East Ayrshire health bosses apologize for ‘failures’ in tragic treatment of cancer patient

Senior Officers of the East Ayrshire Health and Social Care Partnership have apologized to the family of a cancer patient who died after ‘failures’ were made in monitoring their treatment at a local doctor’s office .

The Scottish Public Services Ombudsman (SPSO) upheld a complaint against the NHS Ayrshire & Arran by the spouse of the deceased patient.

Now the bosses of the partnership have admitted that they “failed to meet” the high standards they “strive for” in relation to the tragedy, which saw blood test results “outside the normal range. “pass” unrecognized “.

Essentially, earlier action should have been taken when blood test results were known and then compared to the patient’s history and symptoms.

The patient, known only as “A” and his spouse, known only as “C” have not been identified.

The location of the medical practice has not been disclosed, but it is within the NHS limits of Ayrshire and Arran.

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In its report, the SPSO said: “C complained that the firm failed to take reasonable action in response to the symptoms and condition of her late spouse (A).

“A had a long history of degenerative disc disease affecting her spine (when normal changes that occur in the discs in your spine cause pain) and a history of stomach cancer.

“A visited or contacted the practice several times in three months regarding neck and shoulder pain, numbness in right hand and twitching in right leg.

“Tests were carried out, drugs and therapies prescribed and a referral to an orthopedic specialist (a specialist in the treatment of diseases and injuries of the musculoskeletal system) was made.

“After a fall at home, A was admitted to a hospital where A was diagnosed with spreading cancer to A’s spine.”

The report goes on to say that the patient died, prompting her spouse to complain about the doctor’s office response to symptoms and A’s condition in the previous months.

The report states: “In response, the practice recounted the actions it had taken in response to A’s visits and contacts during her final months, found blood tests the results of which showed no evidence. significant abnormality or spread of cancer and explained that A’s symptoms were related to their ongoing diagnosis of degenerative cervical disc and spinal stenosis (a condition where the space around the spinal cord narrows, compressing a section of nerve tissue ).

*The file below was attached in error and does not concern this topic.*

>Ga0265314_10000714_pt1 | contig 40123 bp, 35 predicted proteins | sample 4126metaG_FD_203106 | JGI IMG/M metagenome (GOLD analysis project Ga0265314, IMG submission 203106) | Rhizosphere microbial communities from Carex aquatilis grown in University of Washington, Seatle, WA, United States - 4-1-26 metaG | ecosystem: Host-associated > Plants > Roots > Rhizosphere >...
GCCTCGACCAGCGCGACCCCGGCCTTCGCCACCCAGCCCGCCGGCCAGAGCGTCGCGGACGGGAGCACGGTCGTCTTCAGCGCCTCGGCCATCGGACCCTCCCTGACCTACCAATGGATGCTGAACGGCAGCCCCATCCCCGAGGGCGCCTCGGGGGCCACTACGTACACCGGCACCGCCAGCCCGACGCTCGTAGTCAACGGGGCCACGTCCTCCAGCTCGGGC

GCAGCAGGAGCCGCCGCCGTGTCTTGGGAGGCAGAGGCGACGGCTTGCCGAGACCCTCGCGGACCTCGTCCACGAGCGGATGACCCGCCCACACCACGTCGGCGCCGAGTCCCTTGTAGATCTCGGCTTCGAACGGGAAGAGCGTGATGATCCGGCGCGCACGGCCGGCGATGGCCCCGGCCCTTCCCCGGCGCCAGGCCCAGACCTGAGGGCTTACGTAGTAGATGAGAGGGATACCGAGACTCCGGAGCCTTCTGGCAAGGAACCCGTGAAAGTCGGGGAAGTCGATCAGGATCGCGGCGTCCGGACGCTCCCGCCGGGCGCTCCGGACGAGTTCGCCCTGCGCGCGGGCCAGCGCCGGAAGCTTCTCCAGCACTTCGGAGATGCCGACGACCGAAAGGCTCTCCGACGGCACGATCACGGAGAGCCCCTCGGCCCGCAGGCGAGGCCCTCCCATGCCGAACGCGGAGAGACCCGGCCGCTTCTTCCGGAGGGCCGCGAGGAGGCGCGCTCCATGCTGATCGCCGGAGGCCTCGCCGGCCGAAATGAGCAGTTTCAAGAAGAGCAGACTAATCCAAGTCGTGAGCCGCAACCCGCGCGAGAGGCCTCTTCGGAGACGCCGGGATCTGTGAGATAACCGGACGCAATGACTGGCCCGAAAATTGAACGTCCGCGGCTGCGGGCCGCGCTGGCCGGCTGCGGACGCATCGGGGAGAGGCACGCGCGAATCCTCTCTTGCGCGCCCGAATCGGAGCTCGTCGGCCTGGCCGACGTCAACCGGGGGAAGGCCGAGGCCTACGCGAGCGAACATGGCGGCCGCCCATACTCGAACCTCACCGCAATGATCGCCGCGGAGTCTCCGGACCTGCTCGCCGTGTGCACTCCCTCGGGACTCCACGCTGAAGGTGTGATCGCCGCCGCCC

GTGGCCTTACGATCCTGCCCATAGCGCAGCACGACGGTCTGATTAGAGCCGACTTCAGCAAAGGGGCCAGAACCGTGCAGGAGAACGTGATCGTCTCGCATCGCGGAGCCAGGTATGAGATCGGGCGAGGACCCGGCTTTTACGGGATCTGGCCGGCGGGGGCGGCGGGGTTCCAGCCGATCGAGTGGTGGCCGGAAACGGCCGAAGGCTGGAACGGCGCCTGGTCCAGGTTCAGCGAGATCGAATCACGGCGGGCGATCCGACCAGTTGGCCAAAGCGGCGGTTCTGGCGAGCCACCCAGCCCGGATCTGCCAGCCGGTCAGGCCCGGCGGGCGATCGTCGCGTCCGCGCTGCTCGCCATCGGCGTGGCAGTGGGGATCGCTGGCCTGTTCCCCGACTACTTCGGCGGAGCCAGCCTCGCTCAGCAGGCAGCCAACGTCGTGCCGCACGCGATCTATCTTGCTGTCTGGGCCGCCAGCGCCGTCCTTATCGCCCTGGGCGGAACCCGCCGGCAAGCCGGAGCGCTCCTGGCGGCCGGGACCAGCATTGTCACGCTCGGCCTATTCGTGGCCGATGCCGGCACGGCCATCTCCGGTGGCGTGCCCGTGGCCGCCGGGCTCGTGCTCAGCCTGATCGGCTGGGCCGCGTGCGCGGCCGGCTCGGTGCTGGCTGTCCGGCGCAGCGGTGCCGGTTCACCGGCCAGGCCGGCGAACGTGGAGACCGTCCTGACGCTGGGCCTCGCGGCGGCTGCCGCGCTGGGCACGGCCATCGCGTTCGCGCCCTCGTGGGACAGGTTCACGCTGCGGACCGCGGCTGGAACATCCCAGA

“Practice has indicated that an important case review has been carried out. This had highlighted that A’s orthopedic orientation could have been upgraded to an emergency when it was clear A’s symptoms were not being controlled, but said it was doubtful that this had an impact on the result. C was not satisfied with this response and filed his complaint with this office.

During the SPSO investigation, they sought independent advice from a general practitioner.

An excerpt from the report reads: “We found that the firm was taking reasonable steps in response to A’s symptoms and condition – to some extent. However, when it became evident that A’s symptoms were not being controlled and started to get worse, the practice’s actions were unreasonable.

“We found that the potential significance of the test results reported to the office and the potential link to A’s symptoms were not reasonably recognized by the office until they reviewed A’s care and treatment at the office. following our investigation of the case.

“Therefore, we upheld C.

“However, although we noted that earlier practice action may have led to an earlier admission to hospital, it was extremely unlikely that it prevented A’s death.”

The medical practice at the center of the case has now been ordered to “revise” the way it treats blood samples that are “considerably outside the normal range.”

Craig McArthur, Director of the East Ayrshire Health and Social Services Partnership, said: ‘I am sorry we did not meet the high standards of care that we seek in the NHS Ayrshire & Arran for this patient, and I offer my deepest condolences to their families.

“In addition to a formal apology to A’s spouse, I can inform you that the GP practice has fully accepted all of the recommendations of the Scottish Public Services Ombudsman (SPSO) report.

“The practice of the general practitioner has resolved the identified issues and made the appropriate changes in terms of ensuring that all blood results are effectively communicated to patients, record keeping and required follow-up actions are carried out to required standards. and reviewing home visiting policies that have been updated in accordance with required guidelines.

He added, “To ensure learning across the organization, we will share the findings of the report with staff and reassurance to our clinical governance teams that the necessary actions have been taken. “

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